The case-or-controversy requirement comes from Art. III, which is the Article that creates the judicial branch and specifies its authority. The case-or-controversy part says:
The judicial Power shall extend to all Cases, in Law and Equity, arising under this Constitution, the Laws of the United States, and Treaties made, or which shall be made, under their Authority;--to all Cases affecting Ambassadors, other public ministers and Consuls;--to all Cases of admiralty and maritime Jurisdiction;--to Controversies to which the United States shall be a Party;--to Controversies between two or more States;--between a State and Citizens of another State;--between Citizens of different States;--between Citizens of the same State claiming Lands under Grants of different States, and between a State, or the Citizens thereof, and foreign States, Citizens or Subjects.
Normally, a party has to already suffered injury before he/she/it can sue, so if you’re challenging the constitutionality of a law, you usually have to, say, already have been arrested for violating that law/required to pay the tax required by the statute/prohibited from doing something that you otherwise would do for violating that law. (This is an issue in the “Obamacare” litigation challenging the constitutionality of the “individual mandate” provision; that part of the ACA hasn’t kicked in yet, and no one has been forced to pay the penalty for failing to buy medical insurance.) But there are exceptions, mainly in First Amendment cases—free speech, free assembly, free exercise of religion—and in certain other types of cases in which you’d be risking serious criminal penalty by violating the statute (challenges to a particular section of the Selective Service Act, for example).

So for Hedges, the question of whether or not he has standing to challenge the constitutionality of the statute depends on whether he wants to do something particular that would place him in danger of being detained under the statute. I haven’t read the complaint he filed in court, so I don’t know whether he’s claiming that he does, or not.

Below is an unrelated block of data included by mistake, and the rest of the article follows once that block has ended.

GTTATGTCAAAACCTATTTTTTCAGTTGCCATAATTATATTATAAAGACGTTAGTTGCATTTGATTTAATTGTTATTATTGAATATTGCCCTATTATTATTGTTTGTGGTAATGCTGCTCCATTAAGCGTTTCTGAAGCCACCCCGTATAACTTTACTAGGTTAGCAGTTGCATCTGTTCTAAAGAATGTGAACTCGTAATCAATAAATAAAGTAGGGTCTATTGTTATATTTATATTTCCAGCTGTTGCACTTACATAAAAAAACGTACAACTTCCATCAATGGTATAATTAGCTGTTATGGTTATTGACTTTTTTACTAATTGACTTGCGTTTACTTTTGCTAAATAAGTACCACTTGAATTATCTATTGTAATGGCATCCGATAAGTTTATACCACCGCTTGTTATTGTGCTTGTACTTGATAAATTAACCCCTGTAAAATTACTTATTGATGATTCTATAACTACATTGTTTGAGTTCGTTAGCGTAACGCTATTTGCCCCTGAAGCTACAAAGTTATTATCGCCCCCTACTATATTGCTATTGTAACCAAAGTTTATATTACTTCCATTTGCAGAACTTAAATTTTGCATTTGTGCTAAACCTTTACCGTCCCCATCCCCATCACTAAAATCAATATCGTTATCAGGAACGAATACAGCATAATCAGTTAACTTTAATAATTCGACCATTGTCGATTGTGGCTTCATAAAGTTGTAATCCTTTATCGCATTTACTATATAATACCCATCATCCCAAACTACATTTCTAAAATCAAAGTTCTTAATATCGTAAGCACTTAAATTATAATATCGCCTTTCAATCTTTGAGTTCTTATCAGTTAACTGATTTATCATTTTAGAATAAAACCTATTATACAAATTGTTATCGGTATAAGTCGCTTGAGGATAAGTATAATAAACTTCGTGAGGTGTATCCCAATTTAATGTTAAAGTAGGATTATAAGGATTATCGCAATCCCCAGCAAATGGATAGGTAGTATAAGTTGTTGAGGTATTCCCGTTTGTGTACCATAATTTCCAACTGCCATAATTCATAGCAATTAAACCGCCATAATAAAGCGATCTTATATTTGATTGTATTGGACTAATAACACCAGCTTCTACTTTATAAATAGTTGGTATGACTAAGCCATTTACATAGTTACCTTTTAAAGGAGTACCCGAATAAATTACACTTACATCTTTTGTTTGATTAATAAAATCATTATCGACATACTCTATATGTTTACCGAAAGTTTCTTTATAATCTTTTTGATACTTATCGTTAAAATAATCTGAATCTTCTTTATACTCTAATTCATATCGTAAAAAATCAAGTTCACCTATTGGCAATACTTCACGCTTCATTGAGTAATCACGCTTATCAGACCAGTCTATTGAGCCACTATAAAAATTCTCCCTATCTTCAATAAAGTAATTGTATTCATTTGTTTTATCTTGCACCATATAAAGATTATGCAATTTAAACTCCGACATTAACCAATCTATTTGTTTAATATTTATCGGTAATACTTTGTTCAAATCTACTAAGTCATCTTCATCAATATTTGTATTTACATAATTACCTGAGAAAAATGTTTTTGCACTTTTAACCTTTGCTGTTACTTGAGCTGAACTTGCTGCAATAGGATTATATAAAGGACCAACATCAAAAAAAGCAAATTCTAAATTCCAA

As for the article itself, it’s spot-on in its assessment that the time is past for any strategic-defense arguments in support of draconian laws of this sort. Vigilance continues to be (in my opinion) in order, lest there be a successful attack of some sort. But this statute has nothing to do with vigilance. As Hedges points out, the FBI, the CIA, the director of national intelligence, the Pentagon and the attorney general didn’t support it. “FBI Director Robert Mueller said he feared the bill would actually impede the bureau’s ability to investigate terrorism because it would be harder to win cooperation from suspects held by the military.” This statute is nutty.

And, as the old saw goes, it’s also too cute by half. And then some. Which brings me to Hedges’ speculation that the real reason Congress enacted it, and the reason Obama signed it, is to thwart internal domestic movements that threaten the corporate state. On these, Hedges misses the obvious point and, I think, runs off the rails. A reason that the Republicans inserted that poison pill into the Defense Department spending bill is to thwart any threat to the corporate state, however slight. But only indirectly. They inserted it into the bill because they wanted to try to fabricate a Dems-are-soft-on-terrorism issue for the November elections. And some Dems, their backs against what they thought erroneously was a wall, voted for it. And Obama, ever unwilling to take a stand and actually go to the public with specifics to support it and to refute the Repubs, signed the legislation because it was, well, y’know, just too much trouble, or just too risky, or just too whatever, to point this out.

But here’s a point they missed: Republican pols think it’s still 2002. Or at least 2004. Or maybe even 1980. Or 1968. And the Dems-are-soft-on-national-defense prescription for electoral success, and 21st century incarnation, Dems-are-soft-on-terrorism, are the gusher well they once were. They don’t realize that that well’s finally run dry. The public is paying no more attention to that then it is to the other now-decades-old Republican-playbook standards: culture-wars issues, welfare queens, tax “relief” for the wealthy; environmental deregulation, and—last but not least, liberal judicial activists (as any exist now).